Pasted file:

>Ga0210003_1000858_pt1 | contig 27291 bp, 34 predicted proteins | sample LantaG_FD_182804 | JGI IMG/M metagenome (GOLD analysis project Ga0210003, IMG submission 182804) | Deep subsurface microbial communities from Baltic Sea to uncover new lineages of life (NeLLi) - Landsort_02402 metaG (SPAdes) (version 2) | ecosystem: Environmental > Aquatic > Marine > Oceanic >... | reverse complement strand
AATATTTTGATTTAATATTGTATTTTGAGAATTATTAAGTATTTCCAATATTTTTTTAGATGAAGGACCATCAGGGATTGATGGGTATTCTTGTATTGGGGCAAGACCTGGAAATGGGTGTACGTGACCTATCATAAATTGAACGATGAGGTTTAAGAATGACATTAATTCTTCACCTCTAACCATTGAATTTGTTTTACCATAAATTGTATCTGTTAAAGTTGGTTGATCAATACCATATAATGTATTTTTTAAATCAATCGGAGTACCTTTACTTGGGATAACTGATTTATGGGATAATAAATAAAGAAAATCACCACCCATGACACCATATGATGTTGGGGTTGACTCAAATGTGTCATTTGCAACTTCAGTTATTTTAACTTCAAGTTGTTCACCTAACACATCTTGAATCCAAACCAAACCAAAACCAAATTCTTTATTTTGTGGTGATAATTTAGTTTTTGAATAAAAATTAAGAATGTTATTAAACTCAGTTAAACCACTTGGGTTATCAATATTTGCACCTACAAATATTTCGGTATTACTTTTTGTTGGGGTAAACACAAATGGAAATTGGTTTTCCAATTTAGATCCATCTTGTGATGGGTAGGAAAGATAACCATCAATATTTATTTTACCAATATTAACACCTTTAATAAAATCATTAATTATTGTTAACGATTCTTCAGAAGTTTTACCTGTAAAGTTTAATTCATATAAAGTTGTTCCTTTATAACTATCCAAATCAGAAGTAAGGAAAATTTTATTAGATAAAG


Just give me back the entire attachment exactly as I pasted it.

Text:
>Ga0210003_1000858_pt1 | contig 27291 bp, 34 predicted proteins | sample LantaG_FD_182804 | JGI IMG/M metagenome (GOLD analysis project Ga0210003, IMG submission 182804) | Deep subsurface microbial communities from Baltic Sea to uncover new lineages of life (NeLLi) - Landsort_02402 metaG (SPAdes) (version 2) | ecosystem: Environmental > Aquatic > Marine > Oceanic >... | reverse complement strand
AATATTTTGATTTAATATTGTATTTTGAGAATTATTAAGTATTTCCAATATTTTTTTAGATGAAGGACCATCAGGGATTGATGGGTATTCTTGTATTGGGGCAAGACCTGGAAATGGGTGTACGTGACCTATCATAAATTGAACGATGAGGTTTAAGAATGACATTAATTCTTCACCTCTAACCATTGAATTTGTTTTACCATAAATTGTATCTGTTAAAGTTGGTTGATCAATACCATATAATGTATTTTTTAAATCAATCGGAGTACCTTTACTTGGGATAACTGATTTATGGGATAATAAATAAAGAAAATCACCACCCATGACACCATATGATGTTGGGGTTGACTCAAATGTGTCATTTGCAACTTCAGTTATTTTAACTTCAAGTTGTTCACCTAACACATCTTGAATCCAAACCAAACCAAAACCAAATTCTTTATTTTGTGGTGATAATTTAGTTTTTGAATAAAAATTAAGAATGTTATTAAACTCAGTTAAACCACTTGGGTTATCAATATTTGCACCTACAAATATTTCGGTATTACTTTTTGTTGGGGTAAACACAAATGGAAATTGGTTTTCCAATTTAGATCCATCTTGTGATGGGTAGGAAAGATAACCATCAATATTTATTTTACCAATATTAACACCTTTAATAAAATCATTAATTATTGTTAACGATTCTTCAGAAGTTTTACCTGTAAAGTTTAATTCATATAAAGTTGTTCCTTTATAACTATCCAAATCAGAAGTAAGGAAAATTTTATTAGATAAAG